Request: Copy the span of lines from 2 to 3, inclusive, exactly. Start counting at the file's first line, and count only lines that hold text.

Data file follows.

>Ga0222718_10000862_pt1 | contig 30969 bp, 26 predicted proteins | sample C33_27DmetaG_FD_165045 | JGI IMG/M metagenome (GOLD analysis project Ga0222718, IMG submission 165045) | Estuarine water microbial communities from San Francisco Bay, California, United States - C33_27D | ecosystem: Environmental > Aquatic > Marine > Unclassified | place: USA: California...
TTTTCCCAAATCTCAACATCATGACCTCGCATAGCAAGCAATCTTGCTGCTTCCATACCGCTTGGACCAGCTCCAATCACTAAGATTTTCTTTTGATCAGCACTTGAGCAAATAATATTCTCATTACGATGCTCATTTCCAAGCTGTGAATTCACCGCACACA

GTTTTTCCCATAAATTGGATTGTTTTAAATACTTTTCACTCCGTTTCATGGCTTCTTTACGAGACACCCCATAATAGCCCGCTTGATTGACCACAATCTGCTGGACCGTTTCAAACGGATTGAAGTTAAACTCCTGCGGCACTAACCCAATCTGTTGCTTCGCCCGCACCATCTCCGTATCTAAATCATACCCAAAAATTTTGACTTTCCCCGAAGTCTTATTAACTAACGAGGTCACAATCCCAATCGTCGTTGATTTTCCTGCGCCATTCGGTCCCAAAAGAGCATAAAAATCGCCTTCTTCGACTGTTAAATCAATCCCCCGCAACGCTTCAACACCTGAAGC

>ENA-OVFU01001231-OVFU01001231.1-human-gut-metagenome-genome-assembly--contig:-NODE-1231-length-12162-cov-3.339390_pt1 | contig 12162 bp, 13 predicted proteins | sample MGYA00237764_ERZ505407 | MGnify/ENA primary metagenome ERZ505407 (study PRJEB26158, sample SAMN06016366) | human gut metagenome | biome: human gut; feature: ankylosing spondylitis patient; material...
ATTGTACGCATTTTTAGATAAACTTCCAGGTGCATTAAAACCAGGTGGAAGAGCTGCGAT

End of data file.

TTTTCCCAAATCTCAACATCATGACCTCGCATAGCAAGCAATCTTGCTGCTTCCATACCGCTTGGACCAGCTCCAATCACTAAGATTTTCTTTTGATCAGCACTTGAGCAAATAATATTCTCATTACGATGCTCATTTCCAAGCTGTGAATTCACCGCACACA

GTTTTTCCCATAAATTGGATTGTTTTAAATACTTTTCACTCCGTTTCATGGCTTCTTTACGAGACACCCCATAATAGCCCGCTTGATTGACCACAATCTGCTGGACCGTTTCAAACGGATTGAAGTTAAACTCCTGCGGCACTAACCCAATCTGTTGCTTCGCCCGCACCATCTCCGTATCTAAATCATACCCAAAAATTTTGACTTTCCCCGAAGTCTTATTAACTAACGAGGTCACAATCCCAATCGTCGTTGATTTTCCTGCGCCATTCGGTCCCAAAAGAGCATAAAAATCGCCTTCTTCGACTGTTAAATCAATCCCCCGCAACGCTTCAACACCTGAAGC